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The Russian Origins of the First World War by Sean McMeekin (review)

The Russian Origins of the First World War by Sean McMeekin (review) Book Reviews The Russian Origins of the First World War. By sean mcmeekin. Cambridge, Mass.: Belknap Press of Harvard University Press, 2011. 344 pp. $29.95 (cloth). Russia's role in the Great War has long been overshadowed by accounts that focus on the participation of the Western nations. Sean McMeekin, assistant professor of international relations at Bilkent University in Turkey, admirably seeks to remedy this neglect. In so doing, he not only attempts to demonstrate the importance of Russia in the war but also to assert that it was instrumental in provoking the outbreak of war in 1914 through aggressive imperialist policies. McMeekin argues for a reassessment of Fritz Fischer's thesis of German responsibility for war in light of often overlooked Russian sources. Drawing largely from the Archive of Imperial Russian Foreign Policy and the Russian State Military History Archive, the author insists these sources belie the conventional wisdom that posits the tsarist empire as a reluctant, stumbling participant in the war, and instead reveal a calculated and forceful Russia that had much to gain in major international conflict, in particular, in the crumbling Ottoman Empire. It is through the lens of Russia's policies and actions on its eastern http://www.deepdyve.com/assets/images/DeepDyve-Logo-lg.png Journal of World History University of Hawai'I Press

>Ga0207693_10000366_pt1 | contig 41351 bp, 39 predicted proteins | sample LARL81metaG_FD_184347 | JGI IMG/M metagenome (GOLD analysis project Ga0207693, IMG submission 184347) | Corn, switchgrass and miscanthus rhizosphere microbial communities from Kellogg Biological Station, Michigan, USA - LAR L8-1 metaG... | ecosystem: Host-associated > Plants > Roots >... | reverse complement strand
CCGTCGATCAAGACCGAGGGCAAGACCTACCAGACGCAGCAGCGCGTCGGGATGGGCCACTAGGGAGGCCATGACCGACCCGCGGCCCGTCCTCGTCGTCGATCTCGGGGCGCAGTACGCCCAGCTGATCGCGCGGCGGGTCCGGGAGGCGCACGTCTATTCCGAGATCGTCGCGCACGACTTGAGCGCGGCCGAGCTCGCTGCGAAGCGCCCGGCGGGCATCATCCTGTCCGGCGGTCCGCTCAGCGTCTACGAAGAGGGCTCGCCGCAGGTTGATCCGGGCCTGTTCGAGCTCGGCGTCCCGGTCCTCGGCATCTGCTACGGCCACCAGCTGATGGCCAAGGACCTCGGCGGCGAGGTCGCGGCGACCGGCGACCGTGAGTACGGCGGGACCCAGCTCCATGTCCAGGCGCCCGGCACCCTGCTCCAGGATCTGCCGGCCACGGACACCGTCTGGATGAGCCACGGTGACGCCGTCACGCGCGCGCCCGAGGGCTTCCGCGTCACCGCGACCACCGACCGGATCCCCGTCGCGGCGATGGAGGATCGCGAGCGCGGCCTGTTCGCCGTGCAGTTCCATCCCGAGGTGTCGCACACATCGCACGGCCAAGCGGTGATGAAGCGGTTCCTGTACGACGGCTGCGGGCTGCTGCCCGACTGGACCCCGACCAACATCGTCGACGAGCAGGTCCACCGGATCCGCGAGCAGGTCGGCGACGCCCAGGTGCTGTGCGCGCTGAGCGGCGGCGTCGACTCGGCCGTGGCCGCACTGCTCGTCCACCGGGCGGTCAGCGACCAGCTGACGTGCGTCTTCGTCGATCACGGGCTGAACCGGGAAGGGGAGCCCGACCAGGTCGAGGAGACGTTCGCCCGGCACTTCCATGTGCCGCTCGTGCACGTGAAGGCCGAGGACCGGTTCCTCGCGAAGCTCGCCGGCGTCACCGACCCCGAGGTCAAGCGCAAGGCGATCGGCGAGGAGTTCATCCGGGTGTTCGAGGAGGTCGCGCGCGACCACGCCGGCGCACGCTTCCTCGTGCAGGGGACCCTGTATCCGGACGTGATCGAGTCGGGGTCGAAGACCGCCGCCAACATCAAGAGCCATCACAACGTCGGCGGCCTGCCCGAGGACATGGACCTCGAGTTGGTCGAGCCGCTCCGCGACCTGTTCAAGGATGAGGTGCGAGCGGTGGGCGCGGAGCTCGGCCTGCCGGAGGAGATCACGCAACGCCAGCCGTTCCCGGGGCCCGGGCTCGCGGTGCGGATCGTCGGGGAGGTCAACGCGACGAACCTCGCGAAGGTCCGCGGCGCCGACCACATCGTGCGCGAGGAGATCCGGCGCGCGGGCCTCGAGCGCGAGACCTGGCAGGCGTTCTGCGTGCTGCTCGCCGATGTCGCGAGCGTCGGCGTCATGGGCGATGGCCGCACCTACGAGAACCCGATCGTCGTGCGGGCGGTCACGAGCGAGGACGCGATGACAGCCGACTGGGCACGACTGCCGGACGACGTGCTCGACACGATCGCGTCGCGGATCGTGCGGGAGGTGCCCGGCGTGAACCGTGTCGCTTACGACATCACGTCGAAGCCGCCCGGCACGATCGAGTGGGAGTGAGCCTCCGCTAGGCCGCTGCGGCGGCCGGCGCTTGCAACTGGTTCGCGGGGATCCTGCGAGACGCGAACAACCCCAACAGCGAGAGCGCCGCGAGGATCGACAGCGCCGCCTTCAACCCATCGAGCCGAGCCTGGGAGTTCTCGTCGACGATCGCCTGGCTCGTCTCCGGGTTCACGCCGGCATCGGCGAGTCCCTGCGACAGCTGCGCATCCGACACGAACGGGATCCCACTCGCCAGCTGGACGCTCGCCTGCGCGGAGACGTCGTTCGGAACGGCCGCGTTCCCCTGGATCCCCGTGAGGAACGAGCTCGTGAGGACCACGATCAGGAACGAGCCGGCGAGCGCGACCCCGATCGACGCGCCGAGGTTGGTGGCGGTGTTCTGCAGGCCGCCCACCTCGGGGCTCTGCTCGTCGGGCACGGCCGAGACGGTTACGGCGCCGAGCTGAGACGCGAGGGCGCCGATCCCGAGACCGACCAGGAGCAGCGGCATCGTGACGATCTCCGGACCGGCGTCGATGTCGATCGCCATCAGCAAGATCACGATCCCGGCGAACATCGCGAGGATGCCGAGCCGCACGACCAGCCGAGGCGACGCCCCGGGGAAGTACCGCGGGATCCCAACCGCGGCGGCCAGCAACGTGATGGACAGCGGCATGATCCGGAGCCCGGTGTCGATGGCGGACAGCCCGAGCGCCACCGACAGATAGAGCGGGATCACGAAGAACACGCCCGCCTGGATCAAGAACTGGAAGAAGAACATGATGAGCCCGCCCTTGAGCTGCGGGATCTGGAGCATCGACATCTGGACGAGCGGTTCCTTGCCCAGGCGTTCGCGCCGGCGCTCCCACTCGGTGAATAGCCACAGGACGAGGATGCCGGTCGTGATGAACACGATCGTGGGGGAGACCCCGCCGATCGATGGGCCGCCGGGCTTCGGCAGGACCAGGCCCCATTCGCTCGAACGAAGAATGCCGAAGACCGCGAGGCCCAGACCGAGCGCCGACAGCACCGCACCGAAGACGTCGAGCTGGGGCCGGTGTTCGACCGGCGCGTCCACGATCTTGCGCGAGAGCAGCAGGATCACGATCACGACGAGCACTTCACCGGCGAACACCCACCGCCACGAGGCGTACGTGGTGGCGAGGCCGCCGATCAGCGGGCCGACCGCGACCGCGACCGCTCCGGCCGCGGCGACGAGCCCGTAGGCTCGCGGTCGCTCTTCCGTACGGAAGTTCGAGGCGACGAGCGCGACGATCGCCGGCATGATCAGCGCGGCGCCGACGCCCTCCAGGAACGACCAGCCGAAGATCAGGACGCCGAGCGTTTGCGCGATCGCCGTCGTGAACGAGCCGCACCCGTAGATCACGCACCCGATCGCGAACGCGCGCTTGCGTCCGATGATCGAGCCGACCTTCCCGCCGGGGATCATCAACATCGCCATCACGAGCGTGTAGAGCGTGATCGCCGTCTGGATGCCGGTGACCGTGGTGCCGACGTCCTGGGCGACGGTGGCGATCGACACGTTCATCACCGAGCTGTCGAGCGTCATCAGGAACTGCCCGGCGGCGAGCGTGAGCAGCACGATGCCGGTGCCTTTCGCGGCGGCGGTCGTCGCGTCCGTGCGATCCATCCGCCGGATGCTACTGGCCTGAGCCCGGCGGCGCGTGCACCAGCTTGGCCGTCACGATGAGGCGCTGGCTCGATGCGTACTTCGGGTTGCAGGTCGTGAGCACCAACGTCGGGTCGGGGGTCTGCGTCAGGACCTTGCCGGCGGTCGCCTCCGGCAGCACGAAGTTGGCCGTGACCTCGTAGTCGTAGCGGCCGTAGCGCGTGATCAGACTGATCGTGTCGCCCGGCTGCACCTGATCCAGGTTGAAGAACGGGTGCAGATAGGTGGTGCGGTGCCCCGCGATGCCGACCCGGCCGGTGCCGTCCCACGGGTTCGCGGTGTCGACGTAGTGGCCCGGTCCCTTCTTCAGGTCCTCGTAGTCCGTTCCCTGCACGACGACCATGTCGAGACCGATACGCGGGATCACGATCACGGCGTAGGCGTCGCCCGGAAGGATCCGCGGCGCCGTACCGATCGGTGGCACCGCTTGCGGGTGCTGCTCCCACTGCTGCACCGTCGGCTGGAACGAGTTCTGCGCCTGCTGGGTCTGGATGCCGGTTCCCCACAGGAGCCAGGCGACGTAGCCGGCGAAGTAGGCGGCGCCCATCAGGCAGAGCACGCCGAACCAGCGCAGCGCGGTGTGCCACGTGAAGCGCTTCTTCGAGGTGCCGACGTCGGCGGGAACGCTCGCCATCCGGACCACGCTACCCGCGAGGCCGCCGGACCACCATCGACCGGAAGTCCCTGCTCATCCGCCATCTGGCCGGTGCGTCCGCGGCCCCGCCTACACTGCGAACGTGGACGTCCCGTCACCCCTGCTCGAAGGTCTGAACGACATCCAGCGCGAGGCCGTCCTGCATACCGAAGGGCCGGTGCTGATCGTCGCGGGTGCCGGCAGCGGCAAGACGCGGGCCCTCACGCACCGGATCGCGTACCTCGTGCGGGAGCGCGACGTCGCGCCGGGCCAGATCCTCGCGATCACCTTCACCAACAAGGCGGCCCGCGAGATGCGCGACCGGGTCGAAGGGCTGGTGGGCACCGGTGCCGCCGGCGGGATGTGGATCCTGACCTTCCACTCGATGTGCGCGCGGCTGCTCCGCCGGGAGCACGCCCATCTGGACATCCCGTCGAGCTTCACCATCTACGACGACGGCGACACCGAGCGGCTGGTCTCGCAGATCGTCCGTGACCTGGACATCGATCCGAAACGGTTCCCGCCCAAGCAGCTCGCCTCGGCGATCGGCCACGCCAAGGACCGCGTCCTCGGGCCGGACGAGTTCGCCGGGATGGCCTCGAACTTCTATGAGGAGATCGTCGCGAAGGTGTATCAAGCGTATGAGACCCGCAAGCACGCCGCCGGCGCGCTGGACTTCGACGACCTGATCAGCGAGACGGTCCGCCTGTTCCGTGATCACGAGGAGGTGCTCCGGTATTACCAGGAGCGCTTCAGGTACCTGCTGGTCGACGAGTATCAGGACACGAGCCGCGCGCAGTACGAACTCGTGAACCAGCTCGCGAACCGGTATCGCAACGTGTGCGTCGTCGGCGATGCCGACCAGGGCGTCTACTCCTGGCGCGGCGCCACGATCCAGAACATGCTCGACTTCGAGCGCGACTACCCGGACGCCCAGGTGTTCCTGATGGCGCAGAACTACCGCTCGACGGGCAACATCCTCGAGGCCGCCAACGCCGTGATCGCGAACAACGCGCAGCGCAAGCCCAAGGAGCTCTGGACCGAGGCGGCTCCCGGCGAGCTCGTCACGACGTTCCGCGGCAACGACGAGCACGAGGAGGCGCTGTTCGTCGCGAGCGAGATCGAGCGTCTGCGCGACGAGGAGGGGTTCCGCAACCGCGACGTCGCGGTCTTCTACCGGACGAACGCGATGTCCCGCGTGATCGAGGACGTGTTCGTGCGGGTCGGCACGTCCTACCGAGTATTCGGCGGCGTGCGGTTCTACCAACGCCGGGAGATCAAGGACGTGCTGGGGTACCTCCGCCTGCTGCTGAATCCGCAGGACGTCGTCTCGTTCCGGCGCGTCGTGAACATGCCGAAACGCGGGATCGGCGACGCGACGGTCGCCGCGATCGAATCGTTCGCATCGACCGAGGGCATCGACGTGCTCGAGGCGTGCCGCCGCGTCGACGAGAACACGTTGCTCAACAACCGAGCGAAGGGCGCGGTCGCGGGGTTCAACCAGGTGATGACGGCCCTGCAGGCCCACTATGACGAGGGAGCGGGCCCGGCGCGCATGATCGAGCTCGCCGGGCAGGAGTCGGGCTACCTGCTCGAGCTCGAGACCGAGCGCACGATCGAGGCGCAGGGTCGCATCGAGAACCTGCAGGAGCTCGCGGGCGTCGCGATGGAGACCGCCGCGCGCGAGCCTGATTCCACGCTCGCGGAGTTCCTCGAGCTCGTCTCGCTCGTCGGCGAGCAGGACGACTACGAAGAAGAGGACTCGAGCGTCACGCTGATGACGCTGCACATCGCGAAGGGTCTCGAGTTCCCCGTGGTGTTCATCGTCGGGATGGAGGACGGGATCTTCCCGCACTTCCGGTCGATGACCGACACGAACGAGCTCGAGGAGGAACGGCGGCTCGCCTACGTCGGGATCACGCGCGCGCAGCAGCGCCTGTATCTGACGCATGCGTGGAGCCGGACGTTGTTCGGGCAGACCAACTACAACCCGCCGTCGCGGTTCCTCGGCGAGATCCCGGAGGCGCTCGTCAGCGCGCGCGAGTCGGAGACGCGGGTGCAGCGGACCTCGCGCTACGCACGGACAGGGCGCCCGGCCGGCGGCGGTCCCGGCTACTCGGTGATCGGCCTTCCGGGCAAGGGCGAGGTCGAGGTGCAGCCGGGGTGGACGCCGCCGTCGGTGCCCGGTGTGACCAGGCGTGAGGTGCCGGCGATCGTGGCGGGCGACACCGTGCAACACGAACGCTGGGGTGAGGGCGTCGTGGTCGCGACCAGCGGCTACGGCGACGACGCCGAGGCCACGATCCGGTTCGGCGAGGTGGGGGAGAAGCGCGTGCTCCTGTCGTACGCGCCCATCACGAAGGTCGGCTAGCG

The Russian Origins of the First World War by Sean McMeekin (review)

Journal of World History , Volume 24 (3)

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Publisher
University of Hawai'I Press
Copyright
Copyright © 2008 University of Hawai'i Press.
ISSN
1527-8050
Publisher site
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Abstract

Book Reviews The Russian Origins of the First World War. By sean mcmeekin. Cambridge, Mass.: Belknap Press of Harvard University Press, 2011. 344 pp. $29.95 (cloth). Russia's role in the Great War has long been overshadowed by accounts that focus on the participation of the Western nations. Sean McMeekin, assistant professor of international relations at Bilkent University in Turkey, admirably seeks to remedy this neglect. In so doing, he not only attempts to demonstrate the importance of Russia in the war but also to assert that it was instrumental in provoking the outbreak of war in 1914 through aggressive imperialist policies. McMeekin argues for a reassessment of Fritz Fischer's thesis of German responsibility for war in light of often overlooked Russian sources. Drawing largely from the Archive of Imperial Russian Foreign Policy and the Russian State Military History Archive, the author insists these sources belie the conventional wisdom that posits the tsarist empire as a reluctant, stumbling participant in the war, and instead reveal a calculated and forceful Russia that had much to gain in major international conflict, in particular, in the crumbling Ottoman Empire. It is through the lens of Russia's policies and actions on its eastern

Journal

Journal of World HistoryUniversity of Hawai'I Press

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